Considering that an act like Moderat hardly fulfils the traditional notion of a live band, what do you think constitutes the essence of a live performance?
Roosevelt: Well, it’s the whole package. With Moderat specifically, a lot of it is visual. But even someone like Dixon, who doesn’t do a whole lot of performance, can fascinate thousands of people with his understated attitude. It’s often wrong to think that you’ll impress people more the more you do. In fact, it’s quite the opposite – when the spotlight is on you and you do as little as possible, it can have a certain effect, which this performance shows in a way. That’s something you learn live over time: to not burn off energy but rather find your own style you’re comfortable with and which fits the music.
You probably had to work on this while playing live, right?
Roosevelt: Absolutely. In the beginning, it felt more like being kicked onstage and having to do it. By now, I have found my place and I feel very comfortable there. I’d like to organize it as a band more and more and I’ve been DJing a lot less because the focus is on playing live. You find your position over time.
Do you think that this aspect of playing live together will become more important as time passes?
Roosevelt: I already feel like the live versions sound a bit more energetic and powerful. I don’t think that people want to see a 1-on-1 adaption of the record but rather see that there’s a band playing and I try to consciously include more roughness and energy in our sets.
In the studio, you work alone, so you don’t have that kind of dynamic there.
Roosevelt: Not really, but playing live and working in the studio influences one another. It might be for that reason that there were more guitars on the album, because I realized that it works for Roosevelt when I turn up the distortion. It’s always good to have both perspectives – if I were only a producer, I would not have made the record like that.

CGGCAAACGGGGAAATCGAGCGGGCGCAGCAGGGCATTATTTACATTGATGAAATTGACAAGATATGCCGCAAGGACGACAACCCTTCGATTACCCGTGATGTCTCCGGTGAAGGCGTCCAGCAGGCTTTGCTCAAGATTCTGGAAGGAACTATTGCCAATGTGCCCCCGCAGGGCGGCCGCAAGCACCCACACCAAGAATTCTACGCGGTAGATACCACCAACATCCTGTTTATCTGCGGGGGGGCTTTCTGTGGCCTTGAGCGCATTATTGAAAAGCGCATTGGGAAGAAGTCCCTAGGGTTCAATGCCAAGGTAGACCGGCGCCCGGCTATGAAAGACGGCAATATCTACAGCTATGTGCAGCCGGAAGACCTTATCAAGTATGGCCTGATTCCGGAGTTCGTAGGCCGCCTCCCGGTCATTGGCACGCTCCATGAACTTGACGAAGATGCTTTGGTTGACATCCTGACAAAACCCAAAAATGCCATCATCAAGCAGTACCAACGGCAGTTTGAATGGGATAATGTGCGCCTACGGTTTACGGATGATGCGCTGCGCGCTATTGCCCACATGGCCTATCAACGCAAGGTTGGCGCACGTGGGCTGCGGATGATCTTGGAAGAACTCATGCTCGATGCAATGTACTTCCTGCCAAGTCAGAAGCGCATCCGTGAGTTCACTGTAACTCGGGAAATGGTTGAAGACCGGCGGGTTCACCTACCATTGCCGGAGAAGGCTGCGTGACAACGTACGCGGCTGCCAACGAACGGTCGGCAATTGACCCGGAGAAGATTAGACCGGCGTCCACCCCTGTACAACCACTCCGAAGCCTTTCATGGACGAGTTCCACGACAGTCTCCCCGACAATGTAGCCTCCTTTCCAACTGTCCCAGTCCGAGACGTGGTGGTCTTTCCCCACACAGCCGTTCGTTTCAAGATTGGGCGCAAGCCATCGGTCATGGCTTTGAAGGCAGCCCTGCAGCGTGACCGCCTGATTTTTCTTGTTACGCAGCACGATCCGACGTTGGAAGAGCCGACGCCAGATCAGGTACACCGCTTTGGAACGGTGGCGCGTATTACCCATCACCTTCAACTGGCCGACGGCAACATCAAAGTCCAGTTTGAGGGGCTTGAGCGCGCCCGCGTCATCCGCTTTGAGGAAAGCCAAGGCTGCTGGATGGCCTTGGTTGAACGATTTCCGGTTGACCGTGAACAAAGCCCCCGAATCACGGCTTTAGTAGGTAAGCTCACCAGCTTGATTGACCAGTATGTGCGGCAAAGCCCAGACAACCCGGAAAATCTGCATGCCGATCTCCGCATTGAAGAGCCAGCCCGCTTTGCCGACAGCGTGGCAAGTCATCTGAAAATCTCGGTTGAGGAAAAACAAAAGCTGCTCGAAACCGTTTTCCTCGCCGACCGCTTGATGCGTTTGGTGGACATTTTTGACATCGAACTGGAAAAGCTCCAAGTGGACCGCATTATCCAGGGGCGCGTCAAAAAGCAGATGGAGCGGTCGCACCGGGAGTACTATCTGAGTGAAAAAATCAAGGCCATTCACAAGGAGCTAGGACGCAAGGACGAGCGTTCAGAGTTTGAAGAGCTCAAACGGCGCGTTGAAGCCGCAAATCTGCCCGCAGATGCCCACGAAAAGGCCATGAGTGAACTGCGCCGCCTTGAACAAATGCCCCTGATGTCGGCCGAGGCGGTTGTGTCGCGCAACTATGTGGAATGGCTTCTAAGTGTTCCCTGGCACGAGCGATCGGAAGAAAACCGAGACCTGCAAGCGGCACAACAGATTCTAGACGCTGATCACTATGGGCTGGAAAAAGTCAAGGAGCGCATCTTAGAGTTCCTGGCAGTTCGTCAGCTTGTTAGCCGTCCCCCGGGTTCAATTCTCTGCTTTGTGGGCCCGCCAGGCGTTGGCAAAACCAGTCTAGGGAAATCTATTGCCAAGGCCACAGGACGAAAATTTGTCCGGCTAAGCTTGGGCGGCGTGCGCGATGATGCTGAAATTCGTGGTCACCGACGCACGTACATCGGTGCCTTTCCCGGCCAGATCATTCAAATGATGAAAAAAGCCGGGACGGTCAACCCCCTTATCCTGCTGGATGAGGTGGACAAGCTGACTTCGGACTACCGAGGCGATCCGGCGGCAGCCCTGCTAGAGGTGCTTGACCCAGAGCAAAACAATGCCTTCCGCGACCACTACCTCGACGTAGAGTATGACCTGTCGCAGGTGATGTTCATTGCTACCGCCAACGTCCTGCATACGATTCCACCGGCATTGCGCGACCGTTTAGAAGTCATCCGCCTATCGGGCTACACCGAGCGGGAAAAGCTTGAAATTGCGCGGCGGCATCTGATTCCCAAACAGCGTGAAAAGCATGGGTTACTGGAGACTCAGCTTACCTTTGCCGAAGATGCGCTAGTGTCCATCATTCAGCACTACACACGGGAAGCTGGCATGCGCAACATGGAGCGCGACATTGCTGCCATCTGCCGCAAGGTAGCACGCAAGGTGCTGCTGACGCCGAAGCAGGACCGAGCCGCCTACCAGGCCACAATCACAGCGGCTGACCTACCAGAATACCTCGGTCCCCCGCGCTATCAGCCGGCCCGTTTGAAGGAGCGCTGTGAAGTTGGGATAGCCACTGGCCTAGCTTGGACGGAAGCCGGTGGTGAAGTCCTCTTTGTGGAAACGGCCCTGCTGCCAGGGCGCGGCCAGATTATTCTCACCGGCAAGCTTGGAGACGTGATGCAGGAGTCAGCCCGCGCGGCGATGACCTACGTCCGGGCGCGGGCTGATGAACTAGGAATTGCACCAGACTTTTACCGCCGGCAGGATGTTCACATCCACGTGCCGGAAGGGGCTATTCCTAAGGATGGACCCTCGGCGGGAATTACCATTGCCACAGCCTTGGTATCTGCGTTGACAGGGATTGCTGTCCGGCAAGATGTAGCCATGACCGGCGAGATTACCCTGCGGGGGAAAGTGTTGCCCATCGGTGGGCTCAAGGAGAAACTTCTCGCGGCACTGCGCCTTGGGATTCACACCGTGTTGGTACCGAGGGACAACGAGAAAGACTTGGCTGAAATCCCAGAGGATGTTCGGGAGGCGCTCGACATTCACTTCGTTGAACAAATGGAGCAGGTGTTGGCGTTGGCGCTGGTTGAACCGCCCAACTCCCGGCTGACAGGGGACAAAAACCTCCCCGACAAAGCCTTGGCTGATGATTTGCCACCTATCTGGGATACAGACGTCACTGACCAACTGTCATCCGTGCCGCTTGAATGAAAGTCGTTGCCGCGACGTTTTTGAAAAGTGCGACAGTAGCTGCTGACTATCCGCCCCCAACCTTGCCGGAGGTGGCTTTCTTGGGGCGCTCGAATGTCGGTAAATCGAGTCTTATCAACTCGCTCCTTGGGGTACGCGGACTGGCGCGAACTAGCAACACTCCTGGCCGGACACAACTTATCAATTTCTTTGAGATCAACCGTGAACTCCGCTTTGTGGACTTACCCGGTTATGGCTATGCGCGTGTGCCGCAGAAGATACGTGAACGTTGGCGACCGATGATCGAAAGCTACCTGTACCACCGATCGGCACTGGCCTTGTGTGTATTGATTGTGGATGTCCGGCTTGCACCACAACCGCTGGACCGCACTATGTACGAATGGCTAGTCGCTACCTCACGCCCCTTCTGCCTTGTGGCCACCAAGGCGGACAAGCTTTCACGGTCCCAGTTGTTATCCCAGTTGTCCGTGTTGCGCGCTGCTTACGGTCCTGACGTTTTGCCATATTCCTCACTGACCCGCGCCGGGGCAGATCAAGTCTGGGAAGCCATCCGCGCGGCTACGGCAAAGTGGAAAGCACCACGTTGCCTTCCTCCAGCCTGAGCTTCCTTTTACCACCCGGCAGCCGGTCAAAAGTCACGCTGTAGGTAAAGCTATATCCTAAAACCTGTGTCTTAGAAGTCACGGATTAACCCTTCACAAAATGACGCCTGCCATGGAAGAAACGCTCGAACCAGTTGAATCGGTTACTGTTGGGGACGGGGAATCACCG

Tourist – Run (live at BBC Radio1 Xtra)
Roosevelt: I really like this song. With some music, it’s very well-fitting to perform solo. I’ve seen a Four Tet live set where he did stuff with his mouse and keyboard and handled samplers and that works as well. As I said earlier, it always needs to suit the music and be authentic.
You had a couple of tracks in the past that had a bit more electronic elements. From your perspective, what changed when you arranged them for live performances?
Roosevelt: They have definitely come to life a bit. My productions used to be rather flat and a bit lacking in dynamics. My desire to have more interaction might have encouraged me to go a bit more into a band direction. Having a band very early on for tracks like Sea or Soleil, which were very loop- and sample-based, influenced me to use real drums in the studio, for instance. When I produced the first album, it was a smaller step to actually use a proper drum set and just send the takes to my drummer. Hence, the desire to play the music with a live band has indirectly influenced the production.
Chrome Sparks – To Eternity (live at Adult Swim)
Roosevelt: I know him personally. He actually visited me in my former studio in Ehrenfeld when he played live in Cologne. We worked on a track together for a bit, but at the end nothing really came out of it. I wouldn’t actually listen to him that much over the length of an album, however, as a sound smith and synth nerd I’m very much a fan of his. He has a striking instinct for sounds and those guitar-like sounds he extracts from his Minimoog were really impressive to me.
This is a very good live adaption, too. It’s pretty much free from techno-based vibes, it is electronic but has a relaxed feel, which leaves enough space for a drum set. I noticed on his Instagram that he has a system with triggers on his drums, which is cool as an alternative to a drum pad. It can actually pick up different velocities, which feels more natural when using electronic samples.
On the album, you had a feature with Washed Out singing vocals. Will we see you collaborate with other musicians in the future?
Roosevelt: The collaboration with Washed Out was really pleasant, though it was all done over the internet. The actual process in the studio is very intimate to me and I need to be alone for that. I couldn’t really imagine doing proper writing sessions with other producers in the studio, but I might be doing more vocal features in the future as it is very liberating to be working on a different voice for a change. It felt a bit more like doing a remix because you work a bit more freely.
Did you ever consider working for somebody else as a producer?
Roosevelt: I contemplated that a couple of times and there have been ideas to do it, but I just lack the time as I am constantly working on my own music or going on tour. I could envision doing it at some point in the future, though. Ten years ago, I actually thought I might be going more in that direction – it happened more by accident that I’m producing myself right now.
Roosevelt’s second studio album Young Romance is out now via City Slang.